“No matter which city wins, California will be losing yet another Fortune 500 company…Texas gets Oxy and is looking for more.”, Los Angeles Times, March 13, 2014
“Unfortunately, every prudent California company, who cares about protecting its officers from inappropriate legal liability, must consider a move to a state that makes clear that it honors the Business Judgment Rule for both directors AND officers. To this day, it is unbelievable to me that as an officer of a California-domiciled corporation, I could be sued for ordinary negligence. (Like every other California corporate officer, I had been assured by counsel over the years that my decisions and actions were protected by the Business Judgment Rule; as they are in nearly every other State.) Even more unbelievable is that thanks to the legislature and the courts, California law on this important issue remains unclear to this day. (However, it was made clear in the FDIC’s lawsuit against me. The lower Federal court ruled that in California, as an officer, I was NOT protected by the Business Judgment Rule. However, the judge agreed that the law was unclear; certified his ruling and allowed me to appeal this issue, pre-trial to the 9th Circuit. The 9th Circuit declined to resolve this matter before trial; essentially forcing me to settle a bogus $600 million negligence suit by the FDIC.) It’s a pretty simple issue. Are California officers protected by the Business Judgment Rule or not? If they are not, how in the world can California officers take direction from California directors (The Chairman and CEO is hired by, and can be fired by, the board of directors.), who are being protected by a higher standard of liability; the Business Judgment Rule? This seems like an unacceptable risk for California officers and a serious corporate governance flaw of California-domiciled corporations (and by the way, we were actually a Delaware-corporation, but California law apparently rules when headquartered in California), and therefore an important concern for shareholders. If there is not a compelling reason to be domiciled in California, it seems “almost negligent” to remain with this important legal matter unclear and unresolved?” Mike Perry, former Chairman and CEO, IndyMac Bank
Federal Deposit Insurance Corporation v. Michael W. Perry (Case No. CV 11-5561-ODW)
Covington & Burling’s Motion to Dismiss on Business Judgment Rule, 9/15/2011, Page 8, line 14:
Covington & Burling attorneys’ for Defendant Mr. Perry:
The FDIC’s single cause of action for ordinary negligence is barred by the business judgment rule. The Complaint, filed by the FDIC after an investigation of almost three years, is notable for what it does not say. The FDIC does not allege —nor could it allege — that Mr. Perry acted in bad faith. It does not allege — nor could it allege — that Mr. Perry had a conflict of interest or was otherwise disloyal to IndyMac. It does not allege — nor could it allege — that Mr. Perry engaged in any kind of loan fraud. And it does not allege — nor could it allege — that Mr. Perry lacked adequate information in making his business judgments. Rather, the Complaint focuses solely on IndyMac’s allegedly “negligent” business strategy of generating “risky” residential loans in an unsettled market environment during a roughly five-month period in 2007. The purpose of the business judgment rule is precisely to preclude second-guessing of such good-faith strategic judgments and balancing of risks by corporate decision-makers. Indeed, the Ninth Circuit has expressly held that, where the business judgment rule applies, a defendant sued by the FDIC is “entitled to immunity from personal liability for acts of ordinary negligence under California law.” FDIC v. Castetter, 184 F.3d 1040, 1044 (9th Cir. 1999)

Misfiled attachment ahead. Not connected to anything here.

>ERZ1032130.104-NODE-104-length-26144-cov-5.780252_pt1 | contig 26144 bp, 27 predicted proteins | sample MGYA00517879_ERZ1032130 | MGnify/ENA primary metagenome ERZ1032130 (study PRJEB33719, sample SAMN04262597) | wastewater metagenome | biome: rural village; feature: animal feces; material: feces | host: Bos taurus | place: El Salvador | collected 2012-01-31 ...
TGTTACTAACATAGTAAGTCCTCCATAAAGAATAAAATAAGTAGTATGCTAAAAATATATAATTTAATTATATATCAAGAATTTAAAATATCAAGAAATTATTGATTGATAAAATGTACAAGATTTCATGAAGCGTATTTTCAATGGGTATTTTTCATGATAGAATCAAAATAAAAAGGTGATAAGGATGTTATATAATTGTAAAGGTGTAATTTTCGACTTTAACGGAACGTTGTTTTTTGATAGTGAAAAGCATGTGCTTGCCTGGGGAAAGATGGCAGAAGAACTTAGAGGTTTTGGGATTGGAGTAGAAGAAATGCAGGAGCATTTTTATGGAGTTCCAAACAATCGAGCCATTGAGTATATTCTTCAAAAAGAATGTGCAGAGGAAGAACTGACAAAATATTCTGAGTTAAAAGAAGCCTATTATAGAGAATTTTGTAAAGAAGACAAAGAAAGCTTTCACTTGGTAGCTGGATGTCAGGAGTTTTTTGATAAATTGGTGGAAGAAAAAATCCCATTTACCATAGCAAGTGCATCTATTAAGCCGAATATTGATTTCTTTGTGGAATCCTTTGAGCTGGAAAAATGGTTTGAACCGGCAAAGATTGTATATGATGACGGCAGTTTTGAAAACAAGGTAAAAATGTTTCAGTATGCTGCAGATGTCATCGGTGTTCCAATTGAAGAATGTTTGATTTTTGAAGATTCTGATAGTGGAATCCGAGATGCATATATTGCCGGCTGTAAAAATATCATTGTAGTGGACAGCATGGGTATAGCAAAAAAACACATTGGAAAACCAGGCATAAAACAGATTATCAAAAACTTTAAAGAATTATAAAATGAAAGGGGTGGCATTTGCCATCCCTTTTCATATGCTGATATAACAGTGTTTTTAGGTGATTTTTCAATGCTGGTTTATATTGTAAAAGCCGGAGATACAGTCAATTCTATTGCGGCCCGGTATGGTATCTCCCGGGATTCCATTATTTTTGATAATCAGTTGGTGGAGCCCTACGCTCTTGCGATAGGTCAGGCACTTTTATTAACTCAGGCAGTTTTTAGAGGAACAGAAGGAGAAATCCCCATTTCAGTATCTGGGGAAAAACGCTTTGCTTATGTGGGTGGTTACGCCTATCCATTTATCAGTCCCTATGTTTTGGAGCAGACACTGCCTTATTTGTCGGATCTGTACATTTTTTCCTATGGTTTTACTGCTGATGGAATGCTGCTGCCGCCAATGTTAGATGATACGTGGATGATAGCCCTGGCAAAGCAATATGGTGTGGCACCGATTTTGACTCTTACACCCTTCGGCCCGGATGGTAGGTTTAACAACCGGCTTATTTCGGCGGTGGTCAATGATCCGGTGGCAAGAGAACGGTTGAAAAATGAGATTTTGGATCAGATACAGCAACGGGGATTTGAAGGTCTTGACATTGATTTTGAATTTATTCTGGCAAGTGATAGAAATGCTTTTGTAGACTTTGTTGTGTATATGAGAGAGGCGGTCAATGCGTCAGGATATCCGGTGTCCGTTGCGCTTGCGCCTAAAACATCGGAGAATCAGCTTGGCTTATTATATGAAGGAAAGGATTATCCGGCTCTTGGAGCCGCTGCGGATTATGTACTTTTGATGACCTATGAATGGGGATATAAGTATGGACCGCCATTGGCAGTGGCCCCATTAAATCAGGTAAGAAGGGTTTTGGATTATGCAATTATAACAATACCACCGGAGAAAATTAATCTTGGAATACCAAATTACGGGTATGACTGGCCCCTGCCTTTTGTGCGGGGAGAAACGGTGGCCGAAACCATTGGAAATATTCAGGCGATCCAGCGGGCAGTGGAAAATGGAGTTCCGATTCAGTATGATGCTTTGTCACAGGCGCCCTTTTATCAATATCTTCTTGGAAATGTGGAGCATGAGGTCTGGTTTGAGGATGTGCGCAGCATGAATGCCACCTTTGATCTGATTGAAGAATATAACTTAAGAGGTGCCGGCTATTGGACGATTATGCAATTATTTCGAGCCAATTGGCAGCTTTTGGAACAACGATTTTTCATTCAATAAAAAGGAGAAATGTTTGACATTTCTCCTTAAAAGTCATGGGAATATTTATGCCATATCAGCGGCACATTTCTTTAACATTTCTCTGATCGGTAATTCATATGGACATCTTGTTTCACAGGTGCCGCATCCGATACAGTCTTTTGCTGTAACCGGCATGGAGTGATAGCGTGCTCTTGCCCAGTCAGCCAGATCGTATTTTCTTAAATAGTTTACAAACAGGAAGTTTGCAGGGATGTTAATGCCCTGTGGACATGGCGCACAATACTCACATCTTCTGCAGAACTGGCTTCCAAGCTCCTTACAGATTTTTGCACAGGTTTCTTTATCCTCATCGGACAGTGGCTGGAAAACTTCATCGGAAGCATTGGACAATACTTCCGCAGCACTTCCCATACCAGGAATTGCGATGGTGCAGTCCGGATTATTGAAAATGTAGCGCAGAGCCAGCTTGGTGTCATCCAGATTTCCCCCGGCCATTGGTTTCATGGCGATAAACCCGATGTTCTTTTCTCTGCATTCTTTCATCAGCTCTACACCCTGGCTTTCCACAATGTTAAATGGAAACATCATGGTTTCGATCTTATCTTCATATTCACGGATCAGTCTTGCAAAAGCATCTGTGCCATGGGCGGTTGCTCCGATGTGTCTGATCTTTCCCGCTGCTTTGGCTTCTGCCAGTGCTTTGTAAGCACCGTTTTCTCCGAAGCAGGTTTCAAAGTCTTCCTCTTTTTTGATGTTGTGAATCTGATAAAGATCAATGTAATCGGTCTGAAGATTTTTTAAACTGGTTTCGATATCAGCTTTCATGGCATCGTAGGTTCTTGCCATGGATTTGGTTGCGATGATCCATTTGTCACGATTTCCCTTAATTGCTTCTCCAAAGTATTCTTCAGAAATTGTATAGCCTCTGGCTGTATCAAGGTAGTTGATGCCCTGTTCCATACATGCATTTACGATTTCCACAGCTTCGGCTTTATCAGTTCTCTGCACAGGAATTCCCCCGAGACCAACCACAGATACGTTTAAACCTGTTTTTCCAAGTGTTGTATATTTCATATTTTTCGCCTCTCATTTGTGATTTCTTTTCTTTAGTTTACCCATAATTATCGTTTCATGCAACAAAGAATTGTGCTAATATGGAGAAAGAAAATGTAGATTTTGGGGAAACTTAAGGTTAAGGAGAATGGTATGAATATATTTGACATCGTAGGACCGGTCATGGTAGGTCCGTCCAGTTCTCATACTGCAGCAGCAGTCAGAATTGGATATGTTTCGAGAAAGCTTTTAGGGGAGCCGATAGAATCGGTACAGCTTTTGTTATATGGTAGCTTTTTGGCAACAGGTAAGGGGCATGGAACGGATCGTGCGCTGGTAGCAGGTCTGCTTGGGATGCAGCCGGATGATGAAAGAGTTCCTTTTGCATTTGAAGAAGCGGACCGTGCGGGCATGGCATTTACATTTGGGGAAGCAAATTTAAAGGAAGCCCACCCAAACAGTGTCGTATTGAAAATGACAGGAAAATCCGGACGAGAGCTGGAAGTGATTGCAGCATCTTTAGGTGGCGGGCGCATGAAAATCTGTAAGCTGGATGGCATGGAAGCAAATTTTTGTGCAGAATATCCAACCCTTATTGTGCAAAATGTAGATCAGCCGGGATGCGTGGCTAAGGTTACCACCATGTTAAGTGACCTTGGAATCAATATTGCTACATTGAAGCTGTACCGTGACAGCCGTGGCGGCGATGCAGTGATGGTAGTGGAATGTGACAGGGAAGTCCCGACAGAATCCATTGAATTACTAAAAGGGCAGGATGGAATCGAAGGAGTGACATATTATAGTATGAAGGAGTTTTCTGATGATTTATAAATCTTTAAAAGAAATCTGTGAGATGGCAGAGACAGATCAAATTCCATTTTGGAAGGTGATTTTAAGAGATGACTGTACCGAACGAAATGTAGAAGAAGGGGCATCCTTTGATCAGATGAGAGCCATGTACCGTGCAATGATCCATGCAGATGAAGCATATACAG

District Court Denial of Motion to Dismiss on Business Judgment Rule, 2/21/2012, Page 7:
Hon. Otis D. Wright II, United States District Judge:
In light of the apparent lack of authority and the California legislature’s expressed intent not to include corporate officers in codifying common law BJR, this Court holds that BJR does not protect officers’ corporate decisions. Accordingly, to the extent Defendant argues that Plaintiff’s Complaint should be dismissed for failure to plead around BJR, the Court DENIES Defendant’s Motion.
Pursuant to 28 U.S.C. § 1292(b), the Court finds the instant order involves a controlling question of law as to which there is substantial ground for difference of opinion and that an immediate interlocutory appeal therefrom may materially advance the ultimate termination of the litigation.
District Court Order Granting Certification and Stay of Action, 2/21/2012, Page 8, line 5:
Hon. Otis D. Wright II, United States District Judge:
[N]either § 1292(b)’s literal text nor controlling precedent requires that the interlocutory appeal have a final, dispositive effect on the litigation, only that it ‘may materially advance’ the litigation.” Reese, 643 F.3d at 688. As Defendant points out, Plaintiff has not pleaded a claim for gross negligence. Thus, a ruling that the BJR does apply to preclude Plaintiff’s sole claim for ordinary negligence would effectively terminate the litigation.
Thus, even to the extent that a reversal of the Court’s December 13, 2011 Order on appeal may not have a final dispositive effect on this litigation, such a ruling nevertheless may materially advance this litigation. Accordingly, the Court GRANTS Defendant’s Motion for Certification pursuant to § 1292(b).
Defendant seeks a stay pending § 1292(b) certification and any subsequent appeal because “resolution of the appeal in [Defendant’s] favor would . . . end the litigation.” (Mot. at 8.) Plaintiff does not contest a stay pending certification and appeal. Because a ruling on appeal in Defendant’s favor would at least re-focus this litigation on whether Defendant acted with gross negligence as opposed to mere ordinary negligence and thereby alter the scope of discovery, the Court finds that a stay of the proceedings in this case pending certification and appeal would “promote economy of time and effort for itself, for counsel, and for litigants.” Filtrol Corp. v. Kelleher, 467 F.2d 242, 244 (9th Cir. 1972). Accordingly, the Court GRANTS Defendant’s Motion to stay the instant action pending resolution of Defendant’s interlocutory appeal.